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Internet Access Guide : Fiber-To-The-Home (FTTH)

FTTH Internet access
Picture: FTTH
A fiber optic access network delivers multiple types of services to subscribers' homes.

Fiber optic cable has long been used in backbone network, that's the network that interconnects telephone switches and data centers. Fiber optic cable is selected due to the advantages it has over other transmission media. It carries information as optical pulses (not electrical signals as in twisted pair or coax), therefore it is immune to interference (EMI and RFI), crosstalk, and noise. It can deliver information over longer distance than copper or coax. It has abundant bandwidth for carrying information, limited only by the equipment that lights the fiber. 

FTTH or FTTP (Fiber To The Premises) brings the fiber optic cable deeper toward customer premises if compared with FTTN (Fiber To The Node) or FTTC (Fiber To The Curb) that is commonly used for delivering ADSL/VDSL or cable TV. Due to the price decrease of fiber optic cable and equipment (among other reasons), in recent years more telcos and independent service providers have started the deployment of FTTH networks, targeting those people not satisfied with DSL/cable Internet experience. With competitive pricing and SLA (Service Level Agreement), most heavy Internet users would love to switch to FTTH.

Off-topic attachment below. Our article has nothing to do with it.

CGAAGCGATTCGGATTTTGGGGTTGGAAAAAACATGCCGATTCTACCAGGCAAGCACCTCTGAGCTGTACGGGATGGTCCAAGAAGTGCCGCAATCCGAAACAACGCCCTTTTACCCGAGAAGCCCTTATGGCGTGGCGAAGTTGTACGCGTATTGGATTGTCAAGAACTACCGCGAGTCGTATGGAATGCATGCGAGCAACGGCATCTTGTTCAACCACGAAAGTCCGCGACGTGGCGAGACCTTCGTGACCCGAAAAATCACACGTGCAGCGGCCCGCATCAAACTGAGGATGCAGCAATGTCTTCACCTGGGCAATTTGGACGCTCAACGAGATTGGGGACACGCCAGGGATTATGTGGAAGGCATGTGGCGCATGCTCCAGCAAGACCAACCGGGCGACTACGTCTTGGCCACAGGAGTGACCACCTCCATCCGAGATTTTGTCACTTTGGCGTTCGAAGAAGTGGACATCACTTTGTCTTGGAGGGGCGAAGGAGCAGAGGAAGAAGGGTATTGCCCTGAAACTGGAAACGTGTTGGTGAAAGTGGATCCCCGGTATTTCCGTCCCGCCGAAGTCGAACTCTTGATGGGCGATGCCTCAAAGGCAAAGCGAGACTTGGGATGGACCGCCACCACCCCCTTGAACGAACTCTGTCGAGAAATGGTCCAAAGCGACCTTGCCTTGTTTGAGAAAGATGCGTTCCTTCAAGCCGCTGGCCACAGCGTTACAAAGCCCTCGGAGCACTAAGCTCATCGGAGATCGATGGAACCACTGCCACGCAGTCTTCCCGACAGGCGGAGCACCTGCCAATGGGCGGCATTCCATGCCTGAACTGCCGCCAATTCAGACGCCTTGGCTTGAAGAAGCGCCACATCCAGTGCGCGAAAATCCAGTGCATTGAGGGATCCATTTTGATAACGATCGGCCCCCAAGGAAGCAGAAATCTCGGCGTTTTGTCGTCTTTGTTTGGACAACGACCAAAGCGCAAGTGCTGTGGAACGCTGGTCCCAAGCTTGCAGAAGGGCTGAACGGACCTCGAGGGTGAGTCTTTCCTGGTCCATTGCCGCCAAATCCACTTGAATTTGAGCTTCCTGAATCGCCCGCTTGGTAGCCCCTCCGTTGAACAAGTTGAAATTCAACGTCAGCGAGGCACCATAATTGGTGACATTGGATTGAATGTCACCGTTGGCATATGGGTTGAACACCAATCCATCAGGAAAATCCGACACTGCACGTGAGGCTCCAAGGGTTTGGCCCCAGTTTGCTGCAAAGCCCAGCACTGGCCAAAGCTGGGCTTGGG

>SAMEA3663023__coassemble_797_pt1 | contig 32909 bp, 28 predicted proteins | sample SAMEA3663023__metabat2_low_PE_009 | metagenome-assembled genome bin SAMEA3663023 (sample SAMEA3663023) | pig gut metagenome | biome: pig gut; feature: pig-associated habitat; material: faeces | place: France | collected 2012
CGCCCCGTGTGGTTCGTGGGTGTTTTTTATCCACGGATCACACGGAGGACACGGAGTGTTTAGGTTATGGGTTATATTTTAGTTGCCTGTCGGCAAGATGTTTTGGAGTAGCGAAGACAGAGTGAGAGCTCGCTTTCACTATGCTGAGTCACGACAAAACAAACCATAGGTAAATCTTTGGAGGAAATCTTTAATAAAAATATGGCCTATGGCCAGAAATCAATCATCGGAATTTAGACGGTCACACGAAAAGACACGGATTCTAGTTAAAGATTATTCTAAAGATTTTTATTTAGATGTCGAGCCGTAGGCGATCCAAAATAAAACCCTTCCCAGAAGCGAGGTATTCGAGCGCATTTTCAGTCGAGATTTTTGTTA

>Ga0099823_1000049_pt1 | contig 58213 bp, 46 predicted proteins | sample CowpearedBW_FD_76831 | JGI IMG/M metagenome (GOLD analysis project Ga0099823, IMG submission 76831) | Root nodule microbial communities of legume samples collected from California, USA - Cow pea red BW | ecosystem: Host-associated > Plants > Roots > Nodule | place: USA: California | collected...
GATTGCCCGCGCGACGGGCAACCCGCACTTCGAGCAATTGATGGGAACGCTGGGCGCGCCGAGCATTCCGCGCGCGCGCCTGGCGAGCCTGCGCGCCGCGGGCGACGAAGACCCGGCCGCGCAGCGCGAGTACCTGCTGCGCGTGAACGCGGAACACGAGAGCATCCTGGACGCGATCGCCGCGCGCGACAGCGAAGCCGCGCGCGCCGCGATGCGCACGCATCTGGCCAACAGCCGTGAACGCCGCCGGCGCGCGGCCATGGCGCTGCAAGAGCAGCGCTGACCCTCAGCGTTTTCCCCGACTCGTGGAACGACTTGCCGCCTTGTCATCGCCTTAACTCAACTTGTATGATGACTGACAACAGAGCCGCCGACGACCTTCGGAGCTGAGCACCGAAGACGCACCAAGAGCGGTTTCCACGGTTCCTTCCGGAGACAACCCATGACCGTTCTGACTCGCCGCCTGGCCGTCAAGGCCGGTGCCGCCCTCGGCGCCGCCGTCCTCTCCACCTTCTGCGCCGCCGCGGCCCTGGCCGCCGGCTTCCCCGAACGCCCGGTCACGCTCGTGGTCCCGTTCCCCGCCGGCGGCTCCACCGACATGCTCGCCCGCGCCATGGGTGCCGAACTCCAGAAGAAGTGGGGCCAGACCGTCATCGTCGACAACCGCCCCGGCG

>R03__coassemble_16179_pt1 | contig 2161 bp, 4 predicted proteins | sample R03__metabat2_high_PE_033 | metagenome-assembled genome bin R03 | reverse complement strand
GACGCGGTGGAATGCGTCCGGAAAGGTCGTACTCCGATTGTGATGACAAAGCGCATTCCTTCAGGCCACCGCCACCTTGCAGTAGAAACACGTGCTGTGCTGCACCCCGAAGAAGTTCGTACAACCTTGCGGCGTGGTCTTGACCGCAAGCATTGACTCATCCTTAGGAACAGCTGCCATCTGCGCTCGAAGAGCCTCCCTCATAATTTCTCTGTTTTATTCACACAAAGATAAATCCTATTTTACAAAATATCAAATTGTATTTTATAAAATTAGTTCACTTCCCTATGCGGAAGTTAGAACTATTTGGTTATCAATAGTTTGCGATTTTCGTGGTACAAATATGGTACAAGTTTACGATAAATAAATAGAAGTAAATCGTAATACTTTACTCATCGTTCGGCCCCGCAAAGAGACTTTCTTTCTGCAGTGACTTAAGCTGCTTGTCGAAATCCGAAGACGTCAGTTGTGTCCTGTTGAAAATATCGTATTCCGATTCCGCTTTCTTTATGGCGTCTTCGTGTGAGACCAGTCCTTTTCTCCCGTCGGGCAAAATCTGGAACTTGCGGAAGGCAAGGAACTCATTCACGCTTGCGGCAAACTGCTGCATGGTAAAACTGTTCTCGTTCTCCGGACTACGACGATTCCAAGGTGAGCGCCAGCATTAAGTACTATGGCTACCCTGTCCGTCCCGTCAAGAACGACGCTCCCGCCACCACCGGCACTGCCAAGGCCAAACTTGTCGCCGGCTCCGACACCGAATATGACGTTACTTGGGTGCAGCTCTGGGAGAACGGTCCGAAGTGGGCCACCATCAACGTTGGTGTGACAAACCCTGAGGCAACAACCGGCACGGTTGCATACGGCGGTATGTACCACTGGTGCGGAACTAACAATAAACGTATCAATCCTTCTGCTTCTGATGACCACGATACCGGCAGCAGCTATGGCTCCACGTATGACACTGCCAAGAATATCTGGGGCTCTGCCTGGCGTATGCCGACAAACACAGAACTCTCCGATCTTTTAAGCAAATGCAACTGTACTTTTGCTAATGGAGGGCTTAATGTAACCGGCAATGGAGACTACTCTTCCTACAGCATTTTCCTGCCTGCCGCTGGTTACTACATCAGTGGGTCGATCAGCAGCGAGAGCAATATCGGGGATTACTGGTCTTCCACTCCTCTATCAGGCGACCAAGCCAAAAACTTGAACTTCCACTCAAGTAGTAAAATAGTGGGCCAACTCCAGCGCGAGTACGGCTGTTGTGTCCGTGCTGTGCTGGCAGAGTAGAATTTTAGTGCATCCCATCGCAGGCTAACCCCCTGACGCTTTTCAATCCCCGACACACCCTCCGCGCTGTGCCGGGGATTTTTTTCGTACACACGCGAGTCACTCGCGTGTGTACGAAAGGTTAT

An FTTH operator or internet provider delivers multiple type of services from the Central Office (CO) or Point of Presence (PoP) via a fiber optic strand to a subscriber home. The types of service that can be offered via FTTH network include VoIP, lifeline POTS, RF video, MPEG video, IPTV, HDTV, video-on-demand, pay-per-view, high speed Internet, and numerous other services. Generally speaking, FTTH is the medium of choice for delivering triple play services (voice, video, and data).

The CO or PoP is fed with content from Video Headend and the Internet. It has interfaces that connect it to content sources, such as ATM/Ethernet switch, router, and GR-303 voice (PSTN) gateway. From the CO, the content mix in the form of electrical signals is converted to optical pulses before being transmitted over the Optical Distribution Network (ODN) toward subscriber homes. At each subscriber home, a CPE (Customer Premises Equipment) converts the optical pulses back to electrical signals.

page 2 : ODN architectures
page 3 : Passive Optical Network (PON)
page 4 : FTTH download and upload rates